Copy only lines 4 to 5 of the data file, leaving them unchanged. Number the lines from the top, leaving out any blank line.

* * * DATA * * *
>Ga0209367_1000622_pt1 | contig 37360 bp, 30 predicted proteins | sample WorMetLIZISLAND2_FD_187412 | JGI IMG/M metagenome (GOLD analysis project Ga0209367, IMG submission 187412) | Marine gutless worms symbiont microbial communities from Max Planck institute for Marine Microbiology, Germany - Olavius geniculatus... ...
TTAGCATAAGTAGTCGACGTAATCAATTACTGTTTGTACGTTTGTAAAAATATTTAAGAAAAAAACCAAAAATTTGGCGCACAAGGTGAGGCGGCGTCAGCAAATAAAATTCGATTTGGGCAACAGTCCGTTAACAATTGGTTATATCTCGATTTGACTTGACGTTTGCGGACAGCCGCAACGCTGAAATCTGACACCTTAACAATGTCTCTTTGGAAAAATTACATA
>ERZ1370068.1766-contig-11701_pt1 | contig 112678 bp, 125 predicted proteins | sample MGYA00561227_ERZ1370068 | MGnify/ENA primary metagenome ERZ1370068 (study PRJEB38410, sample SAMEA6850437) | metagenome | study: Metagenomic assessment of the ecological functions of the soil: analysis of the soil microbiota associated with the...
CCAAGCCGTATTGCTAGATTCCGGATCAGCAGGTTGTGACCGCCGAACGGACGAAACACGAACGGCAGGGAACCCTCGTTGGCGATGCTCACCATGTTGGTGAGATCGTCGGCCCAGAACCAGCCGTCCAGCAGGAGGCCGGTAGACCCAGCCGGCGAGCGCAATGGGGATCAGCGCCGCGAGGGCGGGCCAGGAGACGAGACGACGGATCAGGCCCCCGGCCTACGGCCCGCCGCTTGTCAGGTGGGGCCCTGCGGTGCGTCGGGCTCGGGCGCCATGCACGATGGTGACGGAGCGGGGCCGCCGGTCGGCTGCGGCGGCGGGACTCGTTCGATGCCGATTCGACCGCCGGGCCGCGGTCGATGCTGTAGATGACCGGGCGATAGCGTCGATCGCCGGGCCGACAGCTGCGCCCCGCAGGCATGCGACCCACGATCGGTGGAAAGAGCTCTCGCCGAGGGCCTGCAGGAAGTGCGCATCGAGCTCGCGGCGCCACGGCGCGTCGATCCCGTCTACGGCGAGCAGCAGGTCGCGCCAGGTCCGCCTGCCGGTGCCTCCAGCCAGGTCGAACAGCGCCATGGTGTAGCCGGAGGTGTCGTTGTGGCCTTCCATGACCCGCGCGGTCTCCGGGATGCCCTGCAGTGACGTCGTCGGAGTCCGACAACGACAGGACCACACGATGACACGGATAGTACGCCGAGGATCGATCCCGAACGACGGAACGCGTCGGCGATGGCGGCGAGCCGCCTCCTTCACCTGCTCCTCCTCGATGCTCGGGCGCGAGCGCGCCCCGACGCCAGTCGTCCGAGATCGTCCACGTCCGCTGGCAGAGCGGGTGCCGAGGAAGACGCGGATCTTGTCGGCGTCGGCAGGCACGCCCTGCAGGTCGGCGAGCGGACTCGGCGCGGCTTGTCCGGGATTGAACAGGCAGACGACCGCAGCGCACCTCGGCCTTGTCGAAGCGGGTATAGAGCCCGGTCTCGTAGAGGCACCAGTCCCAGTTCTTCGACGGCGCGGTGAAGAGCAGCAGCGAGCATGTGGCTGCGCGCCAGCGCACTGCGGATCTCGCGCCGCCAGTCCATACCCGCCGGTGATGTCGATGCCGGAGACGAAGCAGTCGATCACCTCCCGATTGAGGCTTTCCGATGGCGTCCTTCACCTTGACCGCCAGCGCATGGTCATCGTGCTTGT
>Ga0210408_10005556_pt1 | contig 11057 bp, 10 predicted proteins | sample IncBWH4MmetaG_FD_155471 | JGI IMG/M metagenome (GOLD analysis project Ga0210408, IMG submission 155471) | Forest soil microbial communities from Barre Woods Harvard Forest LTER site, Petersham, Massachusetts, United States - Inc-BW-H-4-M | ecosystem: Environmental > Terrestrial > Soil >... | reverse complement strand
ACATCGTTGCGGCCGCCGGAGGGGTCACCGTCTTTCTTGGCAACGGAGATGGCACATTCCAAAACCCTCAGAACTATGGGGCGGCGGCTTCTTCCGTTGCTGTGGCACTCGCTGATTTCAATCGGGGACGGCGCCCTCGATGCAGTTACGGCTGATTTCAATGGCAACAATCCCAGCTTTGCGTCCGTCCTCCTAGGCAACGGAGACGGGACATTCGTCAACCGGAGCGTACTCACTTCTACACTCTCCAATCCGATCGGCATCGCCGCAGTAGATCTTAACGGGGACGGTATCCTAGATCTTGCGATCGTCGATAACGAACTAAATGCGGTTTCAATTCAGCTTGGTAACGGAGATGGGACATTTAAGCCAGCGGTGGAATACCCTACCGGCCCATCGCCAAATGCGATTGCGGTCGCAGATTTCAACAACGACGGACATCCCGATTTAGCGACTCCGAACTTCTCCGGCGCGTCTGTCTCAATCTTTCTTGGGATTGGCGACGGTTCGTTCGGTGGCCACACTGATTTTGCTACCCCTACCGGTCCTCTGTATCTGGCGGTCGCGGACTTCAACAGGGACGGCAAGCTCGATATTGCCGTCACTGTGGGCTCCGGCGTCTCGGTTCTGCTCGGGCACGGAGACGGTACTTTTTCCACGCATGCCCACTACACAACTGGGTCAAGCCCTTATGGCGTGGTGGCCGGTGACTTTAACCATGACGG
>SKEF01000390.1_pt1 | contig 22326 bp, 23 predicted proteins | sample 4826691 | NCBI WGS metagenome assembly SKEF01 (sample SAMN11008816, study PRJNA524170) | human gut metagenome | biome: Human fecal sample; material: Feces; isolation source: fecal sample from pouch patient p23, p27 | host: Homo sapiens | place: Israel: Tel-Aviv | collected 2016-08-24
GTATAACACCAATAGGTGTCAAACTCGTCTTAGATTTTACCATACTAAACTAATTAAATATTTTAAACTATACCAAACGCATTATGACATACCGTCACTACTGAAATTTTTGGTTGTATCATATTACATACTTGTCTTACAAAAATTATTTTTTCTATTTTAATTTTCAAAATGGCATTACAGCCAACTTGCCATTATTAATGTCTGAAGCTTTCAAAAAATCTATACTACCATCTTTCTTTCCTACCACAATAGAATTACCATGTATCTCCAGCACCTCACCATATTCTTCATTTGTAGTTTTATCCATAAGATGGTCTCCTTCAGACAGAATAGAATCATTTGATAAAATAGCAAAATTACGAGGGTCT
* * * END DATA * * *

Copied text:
CCAAGCCGTATTGCTAGATTCCGGATCAGCAGGTTGTGACCGCCGAACGGACGAAACACGAACGGCAGGGAACCCTCGTTGGCGATGCTCACCATGTTGGTGAGATCGTCGGCCCAGAACCAGCCGTCCAGCAGGAGGCCGGTAGACCCAGCCGGCGAGCGCAATGGGGATCAGCGCCGCGAGGGCGGGCCAGGAGACGAGACGACGGATCAGGCCCCCGGCCTACGGCCCGCCGCTTGTCAGGTGGGGCCCTGCGGTGCGTCGGGCTCGGGCGCCATGCACGATGGTGACGGAGCGGGGCCGCCGGTCGGCTGCGGCGGCGGGACTCGTTCGATGCCGATTCGACCGCCGGGCCGCGGTCGATGCTGTAGATGACCGGGCGATAGCGTCGATCGCCGGGCCGACAGCTGCGCCCCGCAGGCATGCGACCCACGATCGGTGGAAAGAGCTCTCGCCGAGGGCCTGCAGGAAGTGCGCATCGAGCTCGCGGCGCCACGGCGCGTCGATCCCGTCTACGGCGAGCAGCAGGTCGCGCCAGGTCCGCCTGCCGGTGCCTCCAGCCAGGTCGAACAGCGCCATGGTGTAGCCGGAGGTGTCGTTGTGGCCTTCCATGACCCGCGCGGTCTCCGGGATGCCCTGCAGTGACGTCGTCGGAGTCCGACAACGACAGGACCACACGATGACACGGATAGTACGCCGAGGATCGATCCCGAACGACGGAACGCGTCGGCGATGGCGGCGAGCCGCCTCCTTCACCTGCTCCTCCTCGATGCTCGGGCGCGAGCGCGCCCCGACGCCAGTCGTCCGAGATCGTCCACGTCCGCTGGCAGAGCGGGTGCCGAGGAAGACGCGGATCTTGTCGGCGTCGGCAGGCACGCCCTGCAGGTCGGCGAGCGGACTCGGCGCGGCTTGTCCGGGATTGAACAGGCAGACGACCGCAGCGCACCTCGGCCTTGTCGAAGCGGGTATAGAGCCCGGTCTCGTAGAGGCACCAGTCCCAGTTCTTCGACGGCGCGGTGAAGAGCAGCAGCGAGCATGTGGCTGCGCGCCAGCGCACTGCGGATCTCGCGCCGCCAGTCCATACCCGCCGGTGATGTCGATGCCGGAGACGAAGCAGTCGATCACCTCCCGATTGAGGCTTTCCGATGGCGTCCTTCACCTTGACCGCCAGCGCATGGTCATCGTGCTTGT
>Ga0210408_10005556_pt1 | contig 11057 bp, 10 predicted proteins | sample IncBWH4MmetaG_FD_155471 | JGI IMG/M metagenome (GOLD analysis project Ga0210408, IMG submission 155471) | Forest soil microbial communities from Barre Woods Harvard Forest LTER site, Petersham, Massachusetts, United States - Inc-BW-H-4-M | ecosystem: Environmental > Terrestrial > Soil >... | reverse complement strand